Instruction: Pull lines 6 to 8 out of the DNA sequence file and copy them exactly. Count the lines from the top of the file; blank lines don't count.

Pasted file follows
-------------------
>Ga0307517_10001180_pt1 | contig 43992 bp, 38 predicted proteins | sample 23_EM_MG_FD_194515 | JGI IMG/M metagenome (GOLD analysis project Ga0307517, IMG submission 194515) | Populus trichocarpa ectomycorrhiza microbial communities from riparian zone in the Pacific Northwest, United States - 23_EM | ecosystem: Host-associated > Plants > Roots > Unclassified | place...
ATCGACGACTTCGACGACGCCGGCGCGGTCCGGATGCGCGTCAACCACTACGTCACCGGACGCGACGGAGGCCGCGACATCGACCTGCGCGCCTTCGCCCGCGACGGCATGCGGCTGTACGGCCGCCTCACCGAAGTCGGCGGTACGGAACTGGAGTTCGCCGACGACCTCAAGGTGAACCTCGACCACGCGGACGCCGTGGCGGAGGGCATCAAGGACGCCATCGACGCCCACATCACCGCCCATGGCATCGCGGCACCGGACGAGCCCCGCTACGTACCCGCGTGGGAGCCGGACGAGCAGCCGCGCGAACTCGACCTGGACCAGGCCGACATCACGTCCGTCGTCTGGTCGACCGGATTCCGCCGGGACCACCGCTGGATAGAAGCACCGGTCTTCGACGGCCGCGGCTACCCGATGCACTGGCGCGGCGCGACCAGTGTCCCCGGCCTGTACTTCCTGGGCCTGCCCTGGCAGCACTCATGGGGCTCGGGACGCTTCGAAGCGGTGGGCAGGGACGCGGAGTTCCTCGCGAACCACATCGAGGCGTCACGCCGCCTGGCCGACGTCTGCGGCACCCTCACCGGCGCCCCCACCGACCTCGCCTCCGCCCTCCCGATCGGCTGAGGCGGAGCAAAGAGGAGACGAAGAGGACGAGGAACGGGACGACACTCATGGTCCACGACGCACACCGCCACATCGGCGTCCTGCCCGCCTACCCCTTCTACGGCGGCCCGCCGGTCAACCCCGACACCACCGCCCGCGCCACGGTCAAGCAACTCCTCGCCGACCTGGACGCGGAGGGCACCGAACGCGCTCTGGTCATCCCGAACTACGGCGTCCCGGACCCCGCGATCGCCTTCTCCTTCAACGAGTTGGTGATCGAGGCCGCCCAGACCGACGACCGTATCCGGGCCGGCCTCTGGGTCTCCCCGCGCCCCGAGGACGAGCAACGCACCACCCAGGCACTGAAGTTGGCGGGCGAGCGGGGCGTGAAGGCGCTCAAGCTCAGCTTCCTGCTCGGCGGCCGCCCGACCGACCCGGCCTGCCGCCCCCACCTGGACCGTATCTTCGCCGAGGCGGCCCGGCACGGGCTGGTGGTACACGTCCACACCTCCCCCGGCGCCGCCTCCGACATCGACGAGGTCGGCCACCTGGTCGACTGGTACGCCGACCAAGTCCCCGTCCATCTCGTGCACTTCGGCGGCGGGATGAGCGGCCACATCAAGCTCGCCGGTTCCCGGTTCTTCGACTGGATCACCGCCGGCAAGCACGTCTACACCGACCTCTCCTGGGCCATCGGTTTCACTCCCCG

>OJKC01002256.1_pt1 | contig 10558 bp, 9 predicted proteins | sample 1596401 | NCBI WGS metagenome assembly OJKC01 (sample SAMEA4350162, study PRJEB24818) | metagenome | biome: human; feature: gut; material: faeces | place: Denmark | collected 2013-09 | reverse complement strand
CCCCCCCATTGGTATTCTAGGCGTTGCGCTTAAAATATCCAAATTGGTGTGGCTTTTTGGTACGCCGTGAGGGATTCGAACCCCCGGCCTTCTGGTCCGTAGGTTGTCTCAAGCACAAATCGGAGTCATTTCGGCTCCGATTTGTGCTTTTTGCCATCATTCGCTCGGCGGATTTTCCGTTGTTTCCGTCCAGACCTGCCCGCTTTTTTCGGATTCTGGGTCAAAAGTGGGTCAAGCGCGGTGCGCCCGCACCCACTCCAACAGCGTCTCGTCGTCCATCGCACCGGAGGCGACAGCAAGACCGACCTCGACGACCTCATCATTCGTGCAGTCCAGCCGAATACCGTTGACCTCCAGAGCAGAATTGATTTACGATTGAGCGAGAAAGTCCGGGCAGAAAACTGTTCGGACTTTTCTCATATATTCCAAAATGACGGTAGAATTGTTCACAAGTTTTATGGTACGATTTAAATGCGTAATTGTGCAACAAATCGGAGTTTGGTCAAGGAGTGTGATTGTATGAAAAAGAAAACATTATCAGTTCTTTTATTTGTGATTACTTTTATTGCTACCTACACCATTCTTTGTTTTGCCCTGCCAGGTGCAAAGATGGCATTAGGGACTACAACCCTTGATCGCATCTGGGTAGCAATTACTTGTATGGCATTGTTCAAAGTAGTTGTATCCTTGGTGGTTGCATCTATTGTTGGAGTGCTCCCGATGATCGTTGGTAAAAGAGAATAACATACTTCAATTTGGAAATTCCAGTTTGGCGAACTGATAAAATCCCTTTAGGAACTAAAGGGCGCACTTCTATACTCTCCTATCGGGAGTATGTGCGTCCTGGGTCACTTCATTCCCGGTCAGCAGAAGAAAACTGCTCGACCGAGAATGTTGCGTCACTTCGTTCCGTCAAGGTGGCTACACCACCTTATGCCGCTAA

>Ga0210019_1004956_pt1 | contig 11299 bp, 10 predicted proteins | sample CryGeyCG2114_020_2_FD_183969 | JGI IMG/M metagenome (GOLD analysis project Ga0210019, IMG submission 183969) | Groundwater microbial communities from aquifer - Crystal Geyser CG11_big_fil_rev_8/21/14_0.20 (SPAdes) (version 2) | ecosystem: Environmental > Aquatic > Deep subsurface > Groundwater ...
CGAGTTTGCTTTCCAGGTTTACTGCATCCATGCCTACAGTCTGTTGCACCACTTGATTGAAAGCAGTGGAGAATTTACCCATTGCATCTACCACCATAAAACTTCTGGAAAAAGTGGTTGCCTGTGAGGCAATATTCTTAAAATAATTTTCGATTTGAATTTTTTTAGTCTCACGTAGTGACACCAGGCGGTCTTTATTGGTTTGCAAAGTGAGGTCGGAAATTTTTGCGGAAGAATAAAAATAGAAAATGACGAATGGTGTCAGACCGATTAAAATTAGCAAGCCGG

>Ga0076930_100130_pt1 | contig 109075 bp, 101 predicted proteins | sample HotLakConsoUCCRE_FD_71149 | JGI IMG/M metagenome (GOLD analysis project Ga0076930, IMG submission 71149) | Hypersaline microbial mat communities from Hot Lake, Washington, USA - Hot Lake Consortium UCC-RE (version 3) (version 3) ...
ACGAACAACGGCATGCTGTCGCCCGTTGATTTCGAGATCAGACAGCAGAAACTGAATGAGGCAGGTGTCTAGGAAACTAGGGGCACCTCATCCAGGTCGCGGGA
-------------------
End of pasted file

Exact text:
CGAGTTTGCTTTCCAGGTTTACTGCATCCATGCCTACAGTCTGTTGCACCACTTGATTGAAAGCAGTGGAGAATTTACCCATTGCATCTACCACCATAAAACTTCTGGAAAAAGTGGTTGCCTGTGAGGCAATATTCTTAAAATAATTTTCGATTTGAATTTTTTTAGTCTCACGTAGTGACACCAGGCGGTCTTTATTGGTTTGCAAAGTGAGGTCGGAAATTTTTGCGGAAGAATAAAAATAGAAAATGACGAATGGTGTCAGACCGATTAAAATTAGCAAGCCGG

>Ga0076930_100130_pt1 | contig 109075 bp, 101 predicted proteins | sample HotLakConsoUCCRE_FD_71149 | JGI IMG/M metagenome (GOLD analysis project Ga0076930, IMG submission 71149) | Hypersaline microbial mat communities from Hot Lake, Washington, USA - Hot Lake Consortium UCC-RE (version 3) (version 3) ...
ACGAACAACGGCATGCTGTCGCCCGTTGATTTCGAGATCAGACAGCAGAAACTGAATGAGGCAGGTGTCTAGGAAACTAGGGGCACCTCATCCAGGTCGCGGGA